From the standpoint of a payor, whether an insurer or a government program, they want to know several things to improve resource efficiency. First, they want to know that the resources allocated to a population are being used to maximize benefit in that population. Second, they want to know that they will get a return on their investment, meaning resources will not be outlaid if they don’t have a benefit downstream. Third, they want the combination of number one and number two to prevent future events that will drive up their outlay of costs. So, if you can prevent one hospitalization now, Medicare could potentially be saved tens of thousands of dollars two months from now. An investment now to help avoid a larger expenditure in the future seems worth it. From a payor standpoint, these make the delivery of health care and the use of their resources more efficient.

Providers, including doctors, nurse practitioners, physician assistants and nurses, live in a world sandwiched between patients and health insurers. Predictive analytics provide a way of getting everyone moving in the same direction. It simplifies the provider’s job in terms of needing to escalate the level of care for some patients and not others.

An ideal and successful model

The most important piece for a model is that it be accurate and reproducible. That is, the model will work on a population of Medicare Advantage patients who are mostly in their late 60s or 70s, equally well as in a health care insured group of patients who are in their 40s and their 50s. It will work as well in an urban environment as in a rural or suburban environment.

The second most important piece is that the model be built for a very detailed use case. The elements that need to be included are the outcome most desired to be known from the model and the timeline over which that outcome is likely to occur. For example, a model exists that predicts the progression risk of CKD to ESKD. Now, it is important to know if a patient is going to progress, but as a clinician, if that patient’s progressing to ESKD in 10 years that implies one set of interventions for that patient. However, if that patient is going to progress quickly over the next 10 months, a different suite of interventions is needed. In the second scenario, the patient needs to be educated about modalities, including counseling about transplant if appropriate; and they need dietary counseling. Specifying the time horizon over which the patient is likely to progress becomes critically important.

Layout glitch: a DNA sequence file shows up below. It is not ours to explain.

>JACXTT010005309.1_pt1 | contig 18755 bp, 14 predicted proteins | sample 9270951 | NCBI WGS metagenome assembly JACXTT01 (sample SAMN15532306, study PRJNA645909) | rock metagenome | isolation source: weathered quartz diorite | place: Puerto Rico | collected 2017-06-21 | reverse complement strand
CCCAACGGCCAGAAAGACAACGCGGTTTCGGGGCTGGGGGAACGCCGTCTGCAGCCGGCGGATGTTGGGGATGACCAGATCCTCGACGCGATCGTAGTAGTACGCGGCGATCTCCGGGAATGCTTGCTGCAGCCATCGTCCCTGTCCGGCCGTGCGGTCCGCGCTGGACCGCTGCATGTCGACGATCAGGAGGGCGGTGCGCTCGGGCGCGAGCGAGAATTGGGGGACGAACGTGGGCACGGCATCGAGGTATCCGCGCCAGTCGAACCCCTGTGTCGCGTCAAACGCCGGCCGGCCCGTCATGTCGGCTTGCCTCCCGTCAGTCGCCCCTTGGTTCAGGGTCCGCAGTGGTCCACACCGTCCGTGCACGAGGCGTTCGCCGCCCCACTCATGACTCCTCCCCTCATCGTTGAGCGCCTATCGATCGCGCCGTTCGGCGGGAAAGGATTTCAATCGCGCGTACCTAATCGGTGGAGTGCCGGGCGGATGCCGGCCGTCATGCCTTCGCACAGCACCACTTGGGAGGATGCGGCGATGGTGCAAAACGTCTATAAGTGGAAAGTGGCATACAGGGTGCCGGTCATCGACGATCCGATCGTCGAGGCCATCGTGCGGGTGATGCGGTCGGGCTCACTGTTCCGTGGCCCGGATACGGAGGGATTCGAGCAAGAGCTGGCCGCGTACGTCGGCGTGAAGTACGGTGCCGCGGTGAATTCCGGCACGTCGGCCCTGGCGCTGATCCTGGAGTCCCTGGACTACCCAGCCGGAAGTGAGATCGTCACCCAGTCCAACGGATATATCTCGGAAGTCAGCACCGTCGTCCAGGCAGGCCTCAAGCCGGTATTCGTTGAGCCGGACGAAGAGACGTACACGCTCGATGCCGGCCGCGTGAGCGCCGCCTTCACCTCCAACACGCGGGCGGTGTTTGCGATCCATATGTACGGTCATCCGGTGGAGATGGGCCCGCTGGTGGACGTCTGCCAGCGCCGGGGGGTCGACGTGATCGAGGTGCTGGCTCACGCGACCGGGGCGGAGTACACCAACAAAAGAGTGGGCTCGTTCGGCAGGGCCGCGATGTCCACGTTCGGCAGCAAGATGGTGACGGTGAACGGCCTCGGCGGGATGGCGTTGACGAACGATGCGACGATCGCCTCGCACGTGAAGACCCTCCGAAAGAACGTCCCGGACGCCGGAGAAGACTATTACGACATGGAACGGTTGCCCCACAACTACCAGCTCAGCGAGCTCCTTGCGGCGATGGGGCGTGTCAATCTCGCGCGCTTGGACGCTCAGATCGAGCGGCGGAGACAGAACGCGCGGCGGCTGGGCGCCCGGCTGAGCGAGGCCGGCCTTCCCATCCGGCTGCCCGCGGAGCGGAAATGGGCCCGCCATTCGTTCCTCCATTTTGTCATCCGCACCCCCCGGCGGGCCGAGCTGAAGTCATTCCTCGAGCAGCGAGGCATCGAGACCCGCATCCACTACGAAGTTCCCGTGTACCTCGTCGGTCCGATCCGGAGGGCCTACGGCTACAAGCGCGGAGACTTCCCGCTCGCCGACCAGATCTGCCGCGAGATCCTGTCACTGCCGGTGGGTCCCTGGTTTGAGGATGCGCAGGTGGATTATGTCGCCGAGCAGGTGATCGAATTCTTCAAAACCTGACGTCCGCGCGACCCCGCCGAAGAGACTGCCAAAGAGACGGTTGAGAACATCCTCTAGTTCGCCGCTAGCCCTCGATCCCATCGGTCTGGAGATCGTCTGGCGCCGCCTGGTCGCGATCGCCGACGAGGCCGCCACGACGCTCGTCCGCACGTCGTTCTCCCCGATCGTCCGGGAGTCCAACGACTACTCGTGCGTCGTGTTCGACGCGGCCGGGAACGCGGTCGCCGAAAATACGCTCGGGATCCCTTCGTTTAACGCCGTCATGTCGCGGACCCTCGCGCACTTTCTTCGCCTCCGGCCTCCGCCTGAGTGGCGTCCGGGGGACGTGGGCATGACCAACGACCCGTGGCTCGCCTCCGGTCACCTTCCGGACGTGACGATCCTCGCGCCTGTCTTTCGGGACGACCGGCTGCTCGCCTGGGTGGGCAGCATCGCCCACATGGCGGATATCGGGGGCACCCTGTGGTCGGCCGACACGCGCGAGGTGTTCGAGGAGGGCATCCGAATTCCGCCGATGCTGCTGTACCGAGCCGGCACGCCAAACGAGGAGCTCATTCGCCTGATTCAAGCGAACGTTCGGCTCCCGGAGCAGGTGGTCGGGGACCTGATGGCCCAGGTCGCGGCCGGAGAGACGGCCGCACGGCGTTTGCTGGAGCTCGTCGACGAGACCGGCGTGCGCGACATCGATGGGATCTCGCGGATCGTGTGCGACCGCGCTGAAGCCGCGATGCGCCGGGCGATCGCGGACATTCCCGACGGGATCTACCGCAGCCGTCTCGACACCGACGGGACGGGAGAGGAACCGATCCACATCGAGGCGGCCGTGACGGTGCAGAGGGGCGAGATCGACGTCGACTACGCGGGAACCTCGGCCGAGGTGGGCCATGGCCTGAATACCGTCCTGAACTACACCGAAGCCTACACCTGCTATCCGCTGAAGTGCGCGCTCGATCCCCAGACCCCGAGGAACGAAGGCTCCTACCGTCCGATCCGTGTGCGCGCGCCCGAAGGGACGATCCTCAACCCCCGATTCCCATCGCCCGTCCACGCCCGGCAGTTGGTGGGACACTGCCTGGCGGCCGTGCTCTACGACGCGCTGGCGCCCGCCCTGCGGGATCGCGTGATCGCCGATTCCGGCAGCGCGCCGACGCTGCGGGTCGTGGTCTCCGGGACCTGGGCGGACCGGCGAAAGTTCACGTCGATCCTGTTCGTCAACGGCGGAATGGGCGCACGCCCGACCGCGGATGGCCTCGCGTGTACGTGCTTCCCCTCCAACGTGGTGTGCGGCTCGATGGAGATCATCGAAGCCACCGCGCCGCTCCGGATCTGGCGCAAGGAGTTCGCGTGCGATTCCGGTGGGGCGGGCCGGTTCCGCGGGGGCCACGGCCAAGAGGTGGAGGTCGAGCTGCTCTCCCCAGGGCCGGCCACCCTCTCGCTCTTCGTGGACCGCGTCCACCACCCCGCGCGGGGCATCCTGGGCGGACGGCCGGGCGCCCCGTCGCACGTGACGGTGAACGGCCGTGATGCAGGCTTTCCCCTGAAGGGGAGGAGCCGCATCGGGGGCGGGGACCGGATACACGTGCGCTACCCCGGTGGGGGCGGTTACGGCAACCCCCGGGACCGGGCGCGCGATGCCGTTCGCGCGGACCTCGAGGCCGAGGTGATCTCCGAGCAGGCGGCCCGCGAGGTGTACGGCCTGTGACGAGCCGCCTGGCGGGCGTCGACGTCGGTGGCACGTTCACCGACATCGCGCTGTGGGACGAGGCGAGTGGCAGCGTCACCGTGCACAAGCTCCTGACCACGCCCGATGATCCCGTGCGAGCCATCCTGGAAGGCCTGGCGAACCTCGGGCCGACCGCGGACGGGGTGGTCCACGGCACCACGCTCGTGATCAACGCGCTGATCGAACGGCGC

The third piece, which is important not to overlook, is that when you build a model, the data environment in which the model will be used needs to be understood. When DaVita builds its models, the first thing we do is work with our partners to understand what the data environment will be like for the actual use of the model. Then, we build in everything that users will have access to and nothing that they won’t. If something changes and there is greater access to more data, we can always go back and build a later iteration of the model. It is crucial to make sure that those models are practically implemented in the use cases so that they can have their intended consequences. For example, one may be able to feed into and build a model that expects lab data, EHR data, data on social determinants of health, and claims data to get a maximally accurate prediction. However, if in my use case, data on social determinants of health and claims data will not be available to the user in real-time, then that super accurate model will not actually work when needed.

Successful use of predictive analytics is the ability to minimize unwanted future events and maximize future health without unnecessary expenditure of resources. We want to be great population health managers, great clinicians and good stewards of health care resources.